In an attempt to avoid the cliched “we’re living in a golden age of television” line, let’s just say that 2016 was another brilliant year for TV.
Returning shows like Game of Thrones and The Americans managed to shock us even when we thought there was no way they still could. BoJack Horseman once again reminded us that even though an animated show about a talking horse in Hollywood seems ludicrous, it can still deliver a deep emotional impact. Shows that have been on the air for years, like Halt and Catch Fire, Veep and Black Mirror, had some of their best seasons to date. Needless to say, it was a good year to be a fan.
But it wasn’t just shows we were familiar with that captivated us. Donald Glover’s Atlanta, a series about trying to make it in the competitive world of hip-hop in the titular city, used its dark humor to address important topics like racism and poverty. The People v. O.J. Simpson was an exhilarating re-telling of the O.J. Simpson trial, and even though we knew the outcome, it kept us engrossed for 10 weeks. Better Things took the mundane day-to-day issues that face a single mother raising three children and addressed them with such honest and hilariously bleak humor that the show quickly found its way into our hearts.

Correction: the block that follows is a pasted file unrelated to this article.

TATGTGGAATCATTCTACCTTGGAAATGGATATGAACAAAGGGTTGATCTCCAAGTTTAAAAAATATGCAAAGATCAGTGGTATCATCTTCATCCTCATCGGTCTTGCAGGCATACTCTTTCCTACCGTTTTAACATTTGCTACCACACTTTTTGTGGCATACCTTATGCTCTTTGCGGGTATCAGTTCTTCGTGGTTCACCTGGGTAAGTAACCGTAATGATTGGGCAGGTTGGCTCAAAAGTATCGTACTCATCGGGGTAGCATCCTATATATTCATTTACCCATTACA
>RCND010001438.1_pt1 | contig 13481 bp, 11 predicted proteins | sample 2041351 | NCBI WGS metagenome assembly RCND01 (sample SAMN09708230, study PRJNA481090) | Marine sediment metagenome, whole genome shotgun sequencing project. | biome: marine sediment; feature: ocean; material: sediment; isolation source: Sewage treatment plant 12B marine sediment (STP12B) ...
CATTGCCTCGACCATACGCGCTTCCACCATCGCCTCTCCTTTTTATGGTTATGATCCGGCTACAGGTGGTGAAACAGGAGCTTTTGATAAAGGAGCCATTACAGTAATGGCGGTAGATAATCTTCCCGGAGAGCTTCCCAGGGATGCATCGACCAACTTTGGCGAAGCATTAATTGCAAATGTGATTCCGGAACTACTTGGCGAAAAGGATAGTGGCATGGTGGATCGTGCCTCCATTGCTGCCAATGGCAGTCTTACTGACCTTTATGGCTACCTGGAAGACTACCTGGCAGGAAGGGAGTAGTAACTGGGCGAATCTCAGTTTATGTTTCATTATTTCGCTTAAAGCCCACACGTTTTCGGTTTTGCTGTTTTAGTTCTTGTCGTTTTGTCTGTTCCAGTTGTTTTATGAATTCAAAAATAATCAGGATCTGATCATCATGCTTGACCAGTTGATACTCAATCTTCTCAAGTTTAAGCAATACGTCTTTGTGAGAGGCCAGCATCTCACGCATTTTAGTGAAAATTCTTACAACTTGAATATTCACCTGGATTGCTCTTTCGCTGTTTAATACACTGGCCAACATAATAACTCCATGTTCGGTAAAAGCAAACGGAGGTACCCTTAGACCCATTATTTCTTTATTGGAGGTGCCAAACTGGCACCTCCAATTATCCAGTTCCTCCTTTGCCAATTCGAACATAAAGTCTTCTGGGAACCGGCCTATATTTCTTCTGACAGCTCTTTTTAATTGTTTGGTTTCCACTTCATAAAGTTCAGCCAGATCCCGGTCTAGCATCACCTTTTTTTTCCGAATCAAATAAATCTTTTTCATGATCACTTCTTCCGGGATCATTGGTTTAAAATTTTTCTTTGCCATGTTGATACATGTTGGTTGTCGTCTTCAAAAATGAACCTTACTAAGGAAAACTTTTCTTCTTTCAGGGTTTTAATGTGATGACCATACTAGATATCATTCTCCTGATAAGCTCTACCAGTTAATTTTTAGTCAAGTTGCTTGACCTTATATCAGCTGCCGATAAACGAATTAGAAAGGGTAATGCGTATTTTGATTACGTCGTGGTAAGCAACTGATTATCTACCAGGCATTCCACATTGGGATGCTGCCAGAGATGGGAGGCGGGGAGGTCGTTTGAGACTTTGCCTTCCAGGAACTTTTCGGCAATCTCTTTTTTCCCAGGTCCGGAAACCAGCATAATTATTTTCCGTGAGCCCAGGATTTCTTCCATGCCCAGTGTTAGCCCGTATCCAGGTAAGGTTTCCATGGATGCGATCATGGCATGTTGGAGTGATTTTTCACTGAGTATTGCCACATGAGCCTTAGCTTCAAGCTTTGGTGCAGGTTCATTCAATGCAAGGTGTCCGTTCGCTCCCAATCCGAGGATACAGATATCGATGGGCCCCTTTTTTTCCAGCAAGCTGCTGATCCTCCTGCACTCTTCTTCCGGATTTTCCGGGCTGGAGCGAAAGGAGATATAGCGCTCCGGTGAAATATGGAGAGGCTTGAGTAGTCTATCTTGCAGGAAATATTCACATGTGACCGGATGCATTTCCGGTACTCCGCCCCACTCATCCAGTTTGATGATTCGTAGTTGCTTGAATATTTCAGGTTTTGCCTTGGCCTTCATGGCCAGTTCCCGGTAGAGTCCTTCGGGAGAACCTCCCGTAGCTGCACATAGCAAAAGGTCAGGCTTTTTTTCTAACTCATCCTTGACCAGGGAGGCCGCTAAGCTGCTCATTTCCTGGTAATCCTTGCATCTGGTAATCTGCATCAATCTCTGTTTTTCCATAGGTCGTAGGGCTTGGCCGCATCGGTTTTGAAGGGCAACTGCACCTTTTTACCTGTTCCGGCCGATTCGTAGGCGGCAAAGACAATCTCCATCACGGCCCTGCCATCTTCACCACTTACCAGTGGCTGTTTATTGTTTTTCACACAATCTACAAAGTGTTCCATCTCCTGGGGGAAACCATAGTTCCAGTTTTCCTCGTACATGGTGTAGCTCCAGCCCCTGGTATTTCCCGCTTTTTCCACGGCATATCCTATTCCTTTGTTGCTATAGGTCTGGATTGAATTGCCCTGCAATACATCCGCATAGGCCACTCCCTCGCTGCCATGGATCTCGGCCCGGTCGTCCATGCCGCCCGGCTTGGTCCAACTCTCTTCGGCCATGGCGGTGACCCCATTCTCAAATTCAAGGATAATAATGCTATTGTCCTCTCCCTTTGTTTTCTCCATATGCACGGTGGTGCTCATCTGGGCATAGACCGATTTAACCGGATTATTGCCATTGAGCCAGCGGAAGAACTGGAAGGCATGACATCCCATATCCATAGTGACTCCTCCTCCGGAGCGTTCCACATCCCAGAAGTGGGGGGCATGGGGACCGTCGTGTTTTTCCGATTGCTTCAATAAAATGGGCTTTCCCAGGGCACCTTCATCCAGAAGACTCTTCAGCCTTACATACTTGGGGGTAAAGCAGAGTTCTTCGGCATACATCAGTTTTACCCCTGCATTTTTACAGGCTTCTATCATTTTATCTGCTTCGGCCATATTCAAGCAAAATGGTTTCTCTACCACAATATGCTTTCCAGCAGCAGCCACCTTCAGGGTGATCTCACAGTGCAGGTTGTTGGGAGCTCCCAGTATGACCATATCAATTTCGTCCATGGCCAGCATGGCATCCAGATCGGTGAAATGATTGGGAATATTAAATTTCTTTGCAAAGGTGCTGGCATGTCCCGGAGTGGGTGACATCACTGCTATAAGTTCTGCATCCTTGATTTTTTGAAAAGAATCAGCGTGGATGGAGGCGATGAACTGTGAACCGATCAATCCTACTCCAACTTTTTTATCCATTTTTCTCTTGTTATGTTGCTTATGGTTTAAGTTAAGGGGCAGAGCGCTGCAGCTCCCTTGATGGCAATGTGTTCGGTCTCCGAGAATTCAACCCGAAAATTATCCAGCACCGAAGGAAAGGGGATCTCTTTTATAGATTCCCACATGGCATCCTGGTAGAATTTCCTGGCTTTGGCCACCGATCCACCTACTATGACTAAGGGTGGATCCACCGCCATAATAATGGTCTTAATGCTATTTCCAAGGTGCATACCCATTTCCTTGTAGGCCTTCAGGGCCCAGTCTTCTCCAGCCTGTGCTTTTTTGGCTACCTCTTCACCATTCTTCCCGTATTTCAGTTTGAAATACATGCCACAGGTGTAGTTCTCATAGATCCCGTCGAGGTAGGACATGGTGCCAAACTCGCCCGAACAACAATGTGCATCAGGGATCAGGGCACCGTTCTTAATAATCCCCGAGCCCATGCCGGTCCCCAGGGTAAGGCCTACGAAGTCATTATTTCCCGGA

There’s no question that 2016 was a great year for television, and three of Polygon’s biggest TV watchers sat down to write about the 10 shows that resonated with them most.
Allegra Frank, Senior Reporter
[Note: This list is in order from 1 to 10.]
The People v. O.J. Simpson: American Crime Story (FX): What could have easily been a dramatic retelling of the most electrifying reality show in history was instead the greatest series of the year. It’s even one of the best shows that’s aired in the last five years. The People v. O.J. Simpson was an intimate character study of some unforgettable people, a show that was somehow funny and heartbreaking — just like the chilling court case it was based on. Sarah Paulson deserves every award possible for her version of Marcia Clark, easily TV’s most sympathetic hero this year.
BoJack Horseman (Netflix): BoJack was more daring in its third season. With the audience going in fully aware of how dark this animated “comedy” can get, its creators were able to dive to the lowest depths early and often. (In one case, and the season's most critically acclaimed episode, that dive is literal, a send-up of old Merrie Melodies cartoons.) BoJack is more than just a show about sad people for sad people, however; it's a study of what it takes for people to actually make changes, after hitting rock bottom again and again. That's what makes this cartoon so challenging, affecting and impossible not to love. Not to mention that the goofs are the darn goofiest.